I'm starting with Gradle and I was wondering how do I include a single dependency (TeamSpeak API in my case) into my JAR so that it could be available at the runtime.

Here is a part of my build.gradle :

apply plugin: 'java'

compileJava {
    sourceCompatibility = '1.8'
    options.encoding = 'UTF-8'
}

jar {
    manifest {
        attributes 'Class-Path': '.......'
    }

    from {
        * What should I put here ? *
    }
}

dependencies {
    compile group: 'org.hibernate', name: 'hibernate-core', version: '4.3.7.Final'
    compile group: 'org.spigotmc', name: 'spigot', version: '1.8-R0.1-RELEASE'
    // Many other dependencies, all available at runtime...

    // This one isn't. So I need to include it into my JAR :
    compile group: 'com.github.theholywaffle', name: 'teamspeak3-api', version: '+'

}

Thanks for your help :)

  • Dependencies are not stored inside a jar file. They are outside the jar file, and the Class-Path manifest entry contains the relative path to that jar. – JB Nizet Aug 21 '15 at 20:15
up vote 4 down vote accepted

The easiest way is to start with a separate configuration for the dependencies you want to include. I know you only asked about a single jar but this solution will work if you add more dependencies to your new configuration. Maven has a well known name for this sort of thing called provided, so that is what we will use.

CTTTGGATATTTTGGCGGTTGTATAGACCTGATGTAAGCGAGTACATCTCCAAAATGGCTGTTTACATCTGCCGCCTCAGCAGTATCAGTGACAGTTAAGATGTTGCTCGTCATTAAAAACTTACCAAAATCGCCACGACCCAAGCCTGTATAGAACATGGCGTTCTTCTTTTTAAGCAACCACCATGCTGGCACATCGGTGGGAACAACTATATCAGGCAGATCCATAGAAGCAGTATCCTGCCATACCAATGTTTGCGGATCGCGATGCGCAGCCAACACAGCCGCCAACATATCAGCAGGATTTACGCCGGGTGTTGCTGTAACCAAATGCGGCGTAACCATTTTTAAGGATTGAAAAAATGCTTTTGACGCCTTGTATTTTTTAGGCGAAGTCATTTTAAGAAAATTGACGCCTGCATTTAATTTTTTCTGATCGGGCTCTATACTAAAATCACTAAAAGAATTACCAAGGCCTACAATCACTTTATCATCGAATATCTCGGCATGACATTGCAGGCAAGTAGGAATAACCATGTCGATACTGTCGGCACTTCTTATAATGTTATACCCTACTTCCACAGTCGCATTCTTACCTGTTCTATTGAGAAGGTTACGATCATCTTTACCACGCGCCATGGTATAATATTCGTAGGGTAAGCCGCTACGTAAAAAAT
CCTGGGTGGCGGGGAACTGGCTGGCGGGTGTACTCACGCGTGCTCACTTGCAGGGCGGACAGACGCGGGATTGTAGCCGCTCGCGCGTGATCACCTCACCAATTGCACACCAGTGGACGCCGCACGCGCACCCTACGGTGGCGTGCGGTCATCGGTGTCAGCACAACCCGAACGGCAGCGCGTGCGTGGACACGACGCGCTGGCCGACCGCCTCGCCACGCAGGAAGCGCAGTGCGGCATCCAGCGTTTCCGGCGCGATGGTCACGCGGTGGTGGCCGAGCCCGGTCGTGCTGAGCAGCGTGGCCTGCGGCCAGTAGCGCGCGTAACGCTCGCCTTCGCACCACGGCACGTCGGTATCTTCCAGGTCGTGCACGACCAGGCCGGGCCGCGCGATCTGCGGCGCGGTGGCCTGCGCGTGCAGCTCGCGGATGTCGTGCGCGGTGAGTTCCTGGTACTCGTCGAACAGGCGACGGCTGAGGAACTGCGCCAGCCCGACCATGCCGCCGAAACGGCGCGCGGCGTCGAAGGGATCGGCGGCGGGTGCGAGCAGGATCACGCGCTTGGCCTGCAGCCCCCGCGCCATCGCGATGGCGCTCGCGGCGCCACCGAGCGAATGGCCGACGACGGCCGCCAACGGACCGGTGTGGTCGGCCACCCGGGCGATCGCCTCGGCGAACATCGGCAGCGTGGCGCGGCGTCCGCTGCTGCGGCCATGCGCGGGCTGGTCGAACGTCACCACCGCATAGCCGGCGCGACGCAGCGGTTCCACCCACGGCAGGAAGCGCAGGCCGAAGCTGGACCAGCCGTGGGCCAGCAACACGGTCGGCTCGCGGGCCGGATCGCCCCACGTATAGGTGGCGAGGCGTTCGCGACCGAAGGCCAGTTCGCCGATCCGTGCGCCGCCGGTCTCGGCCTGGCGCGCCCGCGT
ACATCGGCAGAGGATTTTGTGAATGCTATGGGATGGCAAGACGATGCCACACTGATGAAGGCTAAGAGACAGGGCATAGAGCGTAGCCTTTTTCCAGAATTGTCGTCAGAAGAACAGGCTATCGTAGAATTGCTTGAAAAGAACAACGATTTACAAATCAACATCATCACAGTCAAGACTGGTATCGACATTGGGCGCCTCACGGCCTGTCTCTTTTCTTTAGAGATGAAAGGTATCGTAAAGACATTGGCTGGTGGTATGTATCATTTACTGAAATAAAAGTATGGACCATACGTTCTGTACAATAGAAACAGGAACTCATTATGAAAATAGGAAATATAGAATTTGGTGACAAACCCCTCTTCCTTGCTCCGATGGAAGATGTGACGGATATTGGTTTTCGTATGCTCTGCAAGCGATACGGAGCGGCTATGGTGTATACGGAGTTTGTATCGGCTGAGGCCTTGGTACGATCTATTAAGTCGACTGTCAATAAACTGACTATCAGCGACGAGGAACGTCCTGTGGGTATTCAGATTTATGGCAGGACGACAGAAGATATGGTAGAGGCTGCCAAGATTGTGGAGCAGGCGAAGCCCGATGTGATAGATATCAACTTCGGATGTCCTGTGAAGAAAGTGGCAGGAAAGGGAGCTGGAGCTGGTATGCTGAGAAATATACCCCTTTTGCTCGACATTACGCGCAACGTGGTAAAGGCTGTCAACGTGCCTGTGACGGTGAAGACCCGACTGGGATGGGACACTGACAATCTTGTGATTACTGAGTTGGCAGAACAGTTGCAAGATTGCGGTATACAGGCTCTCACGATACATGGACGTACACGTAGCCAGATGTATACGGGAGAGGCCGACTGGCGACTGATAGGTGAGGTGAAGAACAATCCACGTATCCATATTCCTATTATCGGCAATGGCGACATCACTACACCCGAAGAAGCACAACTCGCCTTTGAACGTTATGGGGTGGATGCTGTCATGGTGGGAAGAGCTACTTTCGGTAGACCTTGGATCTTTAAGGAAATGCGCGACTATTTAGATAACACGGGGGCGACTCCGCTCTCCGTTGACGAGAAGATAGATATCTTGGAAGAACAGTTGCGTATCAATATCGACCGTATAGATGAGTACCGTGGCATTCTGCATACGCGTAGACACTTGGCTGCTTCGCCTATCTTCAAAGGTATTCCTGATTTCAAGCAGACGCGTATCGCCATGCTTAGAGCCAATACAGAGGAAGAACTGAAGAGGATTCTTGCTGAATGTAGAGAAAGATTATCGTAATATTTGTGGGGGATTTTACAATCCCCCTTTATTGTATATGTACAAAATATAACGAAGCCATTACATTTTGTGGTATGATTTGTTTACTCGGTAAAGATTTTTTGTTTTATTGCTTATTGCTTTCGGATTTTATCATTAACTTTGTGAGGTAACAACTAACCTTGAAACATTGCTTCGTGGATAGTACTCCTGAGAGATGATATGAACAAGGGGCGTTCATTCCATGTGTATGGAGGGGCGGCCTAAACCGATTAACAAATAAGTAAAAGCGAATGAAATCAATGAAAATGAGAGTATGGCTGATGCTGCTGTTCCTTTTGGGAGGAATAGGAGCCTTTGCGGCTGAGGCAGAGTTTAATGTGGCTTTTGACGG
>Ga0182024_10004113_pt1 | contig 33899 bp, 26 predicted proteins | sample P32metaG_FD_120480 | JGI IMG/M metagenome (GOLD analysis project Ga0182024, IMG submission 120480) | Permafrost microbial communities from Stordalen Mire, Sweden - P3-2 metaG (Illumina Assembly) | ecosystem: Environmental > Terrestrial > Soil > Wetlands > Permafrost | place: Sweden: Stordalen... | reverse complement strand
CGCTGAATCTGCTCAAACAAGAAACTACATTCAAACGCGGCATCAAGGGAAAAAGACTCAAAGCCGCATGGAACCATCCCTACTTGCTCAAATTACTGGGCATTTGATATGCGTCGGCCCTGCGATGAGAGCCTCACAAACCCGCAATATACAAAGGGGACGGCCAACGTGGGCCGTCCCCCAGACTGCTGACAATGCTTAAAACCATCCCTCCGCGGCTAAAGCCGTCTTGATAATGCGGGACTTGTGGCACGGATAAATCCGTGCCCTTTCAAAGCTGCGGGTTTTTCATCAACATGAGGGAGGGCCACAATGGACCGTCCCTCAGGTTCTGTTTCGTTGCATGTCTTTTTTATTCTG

configurations {
      provided
      // Make compile extend from our provided configuration so that things added to bundled end up on the compile classpath
      compile.extendsFrom(provided)
   }

   dependencies {
      provided group: 'org.spigotmc', name: 'spigot', version: '1.8-R0.1-RELEASE'
   }

   jar {
       // Include all of the jars from the bundled configuration in our jar
       from configurations.provided.asFileTree.files.collect { zipTree(it) }
   }

Using provided as the name of the configuration is also important because when the jar gets published, any dependencies you have in the providedconfiguration will show up as provided in the POM.xml that gets published with the JAR. Maven dependency resolvers will not pull down provided dependencies and users of your jar will not end up with duplicate copies of classes on the classpath. See Maven Dependency Scopes

  • Say I have two lists of dependencies: One to include in the jar and the other not include — how do I do it? With the maven-shade-plugin compile was included and provided not. But in your example it seems the other way around. – Martin Oct 15 at 9:56

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